The pain in his voice as he’s carried in the door makes my insides shudder. I never knew I would know all the different sounds of ‘boy’ and that only a few would make me feel like this. His helmet is still on and we gently take it off (we don’t play the “what if he hadn’t had it on?” mind game now, but it comes later). He is writhing and I want to just hold him but I have to assess the scope of it all. The impact was obviously head first and then the whole left side. I see deep open sores on his side and he is holding it so tight, I think spleen? and keep taking mental notes on everything while trying to play calm mommy. Left elbow maybe broken, lots of blood and road rash abrasions.
We make the decision to head to the ER. Too many variables not to go. And he is getting foggy. Not responding normally to us. So we pack up and go.
The drive from our new place to the ER that we know and love seems like an eternity. I pull over on the side of the freeway because he isn’t answering me. I tug on his foot and he talks back but I know we aren’t in good shape.
As soon as they see him they bump him to the top of the line and send him straight back and there is a doctor there before we are even on the bed. He is sharp and kind and takes the very best care of my boy. When he gives me choices on what to do and I waffle and wish my hubby was here to help me decide, he offers to call him right then and there and talk with him in the room with me and we figure it all out together.
The only reason we probably had choices and didn’t head straight away for a CAT scan was because he had his helmet on. More than once, he said “with that kind of impact, if he had not had that helmet on, this outcome could have been very different”. As it was he still had a concussion. And he was badly beat up from his body meeting the road at that speed.
The first hour he is so out of sorts and I wonder how this is going to turn out and would he be okay? He is in and out of it. Completely not his normal self. My mom keeps me grounded and keeps talking to me and we talk to him and we watch and wait. For several hours.
He finally turns a corner and we go home on strict limitations to his activity and super close watch on his demeanor. We wake him all night every two hours to make sure he can wake up. In the morning, the pain of waking up completely undoes him and in doing so undoes this mama too. He is nauseous and e-v-e-r-y-t-h-i-n-g hurts him to tears. He can’t moved from curled up on the couch. It breaks my heart.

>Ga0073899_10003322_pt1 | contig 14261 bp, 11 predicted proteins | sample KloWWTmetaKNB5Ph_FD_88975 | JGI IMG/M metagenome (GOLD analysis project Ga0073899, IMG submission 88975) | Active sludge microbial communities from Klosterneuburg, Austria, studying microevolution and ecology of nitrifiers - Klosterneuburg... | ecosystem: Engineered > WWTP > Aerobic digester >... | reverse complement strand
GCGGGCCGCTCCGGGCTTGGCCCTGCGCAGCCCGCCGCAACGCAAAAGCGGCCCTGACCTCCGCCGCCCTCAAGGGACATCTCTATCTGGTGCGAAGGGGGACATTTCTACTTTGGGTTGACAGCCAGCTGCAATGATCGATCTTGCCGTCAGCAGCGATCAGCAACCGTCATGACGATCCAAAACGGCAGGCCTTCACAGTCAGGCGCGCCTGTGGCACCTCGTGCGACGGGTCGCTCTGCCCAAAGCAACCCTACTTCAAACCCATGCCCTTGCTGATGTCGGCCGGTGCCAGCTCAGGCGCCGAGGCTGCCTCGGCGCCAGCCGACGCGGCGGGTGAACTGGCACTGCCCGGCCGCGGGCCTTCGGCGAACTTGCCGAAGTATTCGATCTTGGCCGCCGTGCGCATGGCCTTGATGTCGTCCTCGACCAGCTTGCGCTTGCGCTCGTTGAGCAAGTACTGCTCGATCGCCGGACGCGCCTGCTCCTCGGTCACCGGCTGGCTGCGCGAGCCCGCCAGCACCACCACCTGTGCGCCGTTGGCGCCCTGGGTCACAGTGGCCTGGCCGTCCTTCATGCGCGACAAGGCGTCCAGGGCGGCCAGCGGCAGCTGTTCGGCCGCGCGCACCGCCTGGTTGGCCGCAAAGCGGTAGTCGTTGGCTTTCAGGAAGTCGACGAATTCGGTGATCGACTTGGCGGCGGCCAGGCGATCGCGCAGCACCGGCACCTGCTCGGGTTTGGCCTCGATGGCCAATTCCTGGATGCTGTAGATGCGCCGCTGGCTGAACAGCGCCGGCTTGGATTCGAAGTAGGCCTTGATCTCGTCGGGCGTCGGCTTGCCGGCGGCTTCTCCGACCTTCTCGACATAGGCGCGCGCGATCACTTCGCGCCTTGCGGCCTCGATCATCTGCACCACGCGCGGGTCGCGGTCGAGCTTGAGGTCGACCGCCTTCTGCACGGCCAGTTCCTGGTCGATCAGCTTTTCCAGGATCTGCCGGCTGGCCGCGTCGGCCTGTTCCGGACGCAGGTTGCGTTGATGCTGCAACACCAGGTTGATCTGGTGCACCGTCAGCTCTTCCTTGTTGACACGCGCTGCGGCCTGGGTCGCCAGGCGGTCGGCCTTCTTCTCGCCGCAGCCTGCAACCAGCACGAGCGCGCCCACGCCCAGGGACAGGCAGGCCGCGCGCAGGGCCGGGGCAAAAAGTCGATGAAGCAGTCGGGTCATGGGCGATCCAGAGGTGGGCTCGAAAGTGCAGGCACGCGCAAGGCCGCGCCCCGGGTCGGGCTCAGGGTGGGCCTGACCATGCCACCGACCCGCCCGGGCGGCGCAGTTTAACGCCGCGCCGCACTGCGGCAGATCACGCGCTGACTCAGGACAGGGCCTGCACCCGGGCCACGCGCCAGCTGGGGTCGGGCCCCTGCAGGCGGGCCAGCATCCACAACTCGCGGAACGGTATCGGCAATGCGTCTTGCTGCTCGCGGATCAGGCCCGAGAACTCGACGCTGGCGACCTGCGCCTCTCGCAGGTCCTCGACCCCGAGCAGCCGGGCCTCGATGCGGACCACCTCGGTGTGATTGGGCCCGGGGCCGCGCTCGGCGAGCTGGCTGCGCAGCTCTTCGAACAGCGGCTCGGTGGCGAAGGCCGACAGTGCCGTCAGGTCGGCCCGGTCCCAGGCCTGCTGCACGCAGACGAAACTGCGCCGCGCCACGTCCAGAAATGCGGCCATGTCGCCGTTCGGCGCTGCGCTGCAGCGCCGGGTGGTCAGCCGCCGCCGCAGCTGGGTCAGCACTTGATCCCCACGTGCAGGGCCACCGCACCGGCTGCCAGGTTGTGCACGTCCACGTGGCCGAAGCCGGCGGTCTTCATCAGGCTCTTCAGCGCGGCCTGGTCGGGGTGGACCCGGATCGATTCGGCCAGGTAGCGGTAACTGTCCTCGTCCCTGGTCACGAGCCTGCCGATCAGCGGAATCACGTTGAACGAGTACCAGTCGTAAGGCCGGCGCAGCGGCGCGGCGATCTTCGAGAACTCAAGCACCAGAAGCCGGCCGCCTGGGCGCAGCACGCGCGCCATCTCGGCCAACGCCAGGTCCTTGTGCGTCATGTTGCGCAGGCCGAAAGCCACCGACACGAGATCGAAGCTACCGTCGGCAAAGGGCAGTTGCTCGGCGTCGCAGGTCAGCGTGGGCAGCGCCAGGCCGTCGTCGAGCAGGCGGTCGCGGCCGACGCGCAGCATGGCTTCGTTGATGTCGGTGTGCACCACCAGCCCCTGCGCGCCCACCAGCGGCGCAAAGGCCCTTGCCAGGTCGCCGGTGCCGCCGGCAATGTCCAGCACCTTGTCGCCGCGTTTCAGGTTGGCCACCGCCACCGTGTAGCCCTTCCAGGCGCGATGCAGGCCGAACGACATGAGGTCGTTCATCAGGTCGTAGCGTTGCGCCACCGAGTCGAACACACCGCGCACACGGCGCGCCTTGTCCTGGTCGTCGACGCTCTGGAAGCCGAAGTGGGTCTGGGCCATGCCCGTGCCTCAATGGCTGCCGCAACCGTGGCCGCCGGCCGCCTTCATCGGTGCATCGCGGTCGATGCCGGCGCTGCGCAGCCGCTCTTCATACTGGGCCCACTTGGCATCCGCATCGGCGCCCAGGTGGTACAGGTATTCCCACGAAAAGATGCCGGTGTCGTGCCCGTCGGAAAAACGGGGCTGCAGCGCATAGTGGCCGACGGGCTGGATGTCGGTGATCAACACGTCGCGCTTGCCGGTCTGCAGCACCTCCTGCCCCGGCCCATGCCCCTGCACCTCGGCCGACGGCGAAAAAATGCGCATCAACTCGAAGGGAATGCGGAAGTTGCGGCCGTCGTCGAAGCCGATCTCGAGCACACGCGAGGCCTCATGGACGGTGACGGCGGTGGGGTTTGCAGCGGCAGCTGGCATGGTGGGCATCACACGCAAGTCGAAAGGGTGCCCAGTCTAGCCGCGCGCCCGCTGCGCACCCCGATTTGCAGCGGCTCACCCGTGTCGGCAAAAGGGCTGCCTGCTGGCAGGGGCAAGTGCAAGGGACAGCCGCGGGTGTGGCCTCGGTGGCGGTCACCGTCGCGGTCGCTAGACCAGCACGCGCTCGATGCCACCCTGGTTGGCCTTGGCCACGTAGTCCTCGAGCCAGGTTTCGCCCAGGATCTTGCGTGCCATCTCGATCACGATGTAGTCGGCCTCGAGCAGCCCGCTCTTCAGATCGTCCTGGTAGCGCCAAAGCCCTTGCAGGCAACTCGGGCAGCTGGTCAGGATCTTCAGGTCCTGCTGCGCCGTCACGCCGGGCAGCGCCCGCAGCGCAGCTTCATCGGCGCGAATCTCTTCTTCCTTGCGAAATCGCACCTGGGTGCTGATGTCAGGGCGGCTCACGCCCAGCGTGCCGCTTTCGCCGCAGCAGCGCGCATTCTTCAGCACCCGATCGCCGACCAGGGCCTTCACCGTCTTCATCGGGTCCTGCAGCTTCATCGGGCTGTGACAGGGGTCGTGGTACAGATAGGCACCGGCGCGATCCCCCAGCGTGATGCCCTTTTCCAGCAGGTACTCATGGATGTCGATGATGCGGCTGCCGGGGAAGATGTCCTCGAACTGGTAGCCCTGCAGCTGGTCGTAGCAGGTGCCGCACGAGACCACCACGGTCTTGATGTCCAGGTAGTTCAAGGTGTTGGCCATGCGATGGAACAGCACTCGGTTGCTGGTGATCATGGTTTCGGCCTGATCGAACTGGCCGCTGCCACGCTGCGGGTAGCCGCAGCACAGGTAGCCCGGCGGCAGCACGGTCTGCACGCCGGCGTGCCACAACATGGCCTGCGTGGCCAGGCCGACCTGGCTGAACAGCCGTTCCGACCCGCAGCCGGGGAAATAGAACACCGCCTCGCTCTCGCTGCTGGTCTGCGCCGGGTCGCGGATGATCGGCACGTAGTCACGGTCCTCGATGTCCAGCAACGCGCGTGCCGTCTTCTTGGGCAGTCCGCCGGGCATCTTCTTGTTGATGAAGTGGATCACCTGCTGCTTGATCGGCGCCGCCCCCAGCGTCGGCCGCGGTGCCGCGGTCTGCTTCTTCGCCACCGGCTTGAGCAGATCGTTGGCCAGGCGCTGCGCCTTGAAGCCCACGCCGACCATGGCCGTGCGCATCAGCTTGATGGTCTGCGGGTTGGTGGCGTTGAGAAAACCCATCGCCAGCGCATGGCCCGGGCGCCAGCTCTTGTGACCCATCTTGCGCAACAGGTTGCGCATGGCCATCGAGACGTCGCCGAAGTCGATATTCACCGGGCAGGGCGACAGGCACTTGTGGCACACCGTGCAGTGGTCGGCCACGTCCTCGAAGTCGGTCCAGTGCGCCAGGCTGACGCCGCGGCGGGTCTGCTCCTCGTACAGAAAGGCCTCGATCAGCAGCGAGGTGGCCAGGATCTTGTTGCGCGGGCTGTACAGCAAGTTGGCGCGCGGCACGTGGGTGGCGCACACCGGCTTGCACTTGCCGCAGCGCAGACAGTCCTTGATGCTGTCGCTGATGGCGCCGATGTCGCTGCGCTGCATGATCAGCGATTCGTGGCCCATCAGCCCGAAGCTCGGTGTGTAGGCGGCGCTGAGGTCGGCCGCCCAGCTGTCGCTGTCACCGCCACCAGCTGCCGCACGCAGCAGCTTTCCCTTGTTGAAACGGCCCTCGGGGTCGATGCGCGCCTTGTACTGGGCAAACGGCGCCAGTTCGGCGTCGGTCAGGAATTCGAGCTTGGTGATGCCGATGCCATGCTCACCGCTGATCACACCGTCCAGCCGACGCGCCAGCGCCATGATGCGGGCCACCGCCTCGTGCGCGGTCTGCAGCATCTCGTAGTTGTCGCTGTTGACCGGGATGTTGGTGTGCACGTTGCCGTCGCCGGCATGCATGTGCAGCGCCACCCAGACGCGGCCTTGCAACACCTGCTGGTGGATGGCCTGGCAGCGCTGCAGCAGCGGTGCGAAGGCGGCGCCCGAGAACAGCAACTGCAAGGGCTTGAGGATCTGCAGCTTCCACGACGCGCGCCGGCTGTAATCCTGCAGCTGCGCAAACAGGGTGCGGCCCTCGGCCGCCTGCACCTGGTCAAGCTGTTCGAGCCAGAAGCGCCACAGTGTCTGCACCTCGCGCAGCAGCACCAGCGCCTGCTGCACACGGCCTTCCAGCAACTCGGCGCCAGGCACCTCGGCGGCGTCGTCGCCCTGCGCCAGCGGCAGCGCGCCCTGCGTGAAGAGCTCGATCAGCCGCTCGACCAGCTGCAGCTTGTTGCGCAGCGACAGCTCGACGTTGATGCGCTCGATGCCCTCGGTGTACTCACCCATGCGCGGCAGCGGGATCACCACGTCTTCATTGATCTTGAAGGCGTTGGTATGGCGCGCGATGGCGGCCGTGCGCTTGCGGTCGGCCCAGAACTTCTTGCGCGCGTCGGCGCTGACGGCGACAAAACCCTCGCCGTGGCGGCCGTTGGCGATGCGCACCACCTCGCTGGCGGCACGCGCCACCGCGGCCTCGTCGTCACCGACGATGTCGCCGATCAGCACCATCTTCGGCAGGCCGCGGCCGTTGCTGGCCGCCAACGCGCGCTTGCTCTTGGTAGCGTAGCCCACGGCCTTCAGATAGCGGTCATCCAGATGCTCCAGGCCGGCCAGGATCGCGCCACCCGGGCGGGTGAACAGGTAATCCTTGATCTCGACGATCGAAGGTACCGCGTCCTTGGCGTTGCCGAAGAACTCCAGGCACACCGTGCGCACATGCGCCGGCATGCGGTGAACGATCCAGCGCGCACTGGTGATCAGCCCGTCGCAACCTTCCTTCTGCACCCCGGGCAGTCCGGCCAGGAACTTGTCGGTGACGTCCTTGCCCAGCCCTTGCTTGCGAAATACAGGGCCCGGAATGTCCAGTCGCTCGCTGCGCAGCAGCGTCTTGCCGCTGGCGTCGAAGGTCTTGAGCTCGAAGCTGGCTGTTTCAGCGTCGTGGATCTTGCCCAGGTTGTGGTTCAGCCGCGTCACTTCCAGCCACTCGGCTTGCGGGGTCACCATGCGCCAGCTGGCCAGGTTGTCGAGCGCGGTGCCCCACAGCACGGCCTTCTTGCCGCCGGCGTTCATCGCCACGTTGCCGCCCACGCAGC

Dressing wounds also makes my list of “things I did not expect to learn to do”. But I do it because that is what a mother does. And it honestly hurts me physically to have to pull gauze out of open spaces of skin that want to grow new into the bandages.
I spend a RIDICULOUS $60 on bandages, bandaids, non-stick gauze and my kitchen counter looks like a Red Cross clinic. Never again will you find me out of stock when it comes to these necessities.
The days pass and two nights I hardly sleep. I keep rehearsing our conversation and spilling over with thankfulness that it went down the way it did…
Me: “I sometimes felt like the dorky mom always making my kids wear helmets, when the neighbor kids mom’s don’t make them wear theirs’.”
ER doctor: “Well, if you hadn’t done that though, you might not be heading home right now. Things could have very differently.”
Me: “Sign me up for dorky mom. Any day of the week then.”
I can hardly eat anything for several days after. All the sores and pain and trauma leave me sick to my own stomach even though I’m not the one injured. But it feels like I am. And that’s what else no one could make you understand before you are a mother. When your child’s heart or body is broken, it actually feels like it is you who is broken and sometimes even I think we feel worse than they do. The whole phenomena is something I’ll never wrap my mind around and forever be thankful for. The way these little people grow my heart is totally beyond me.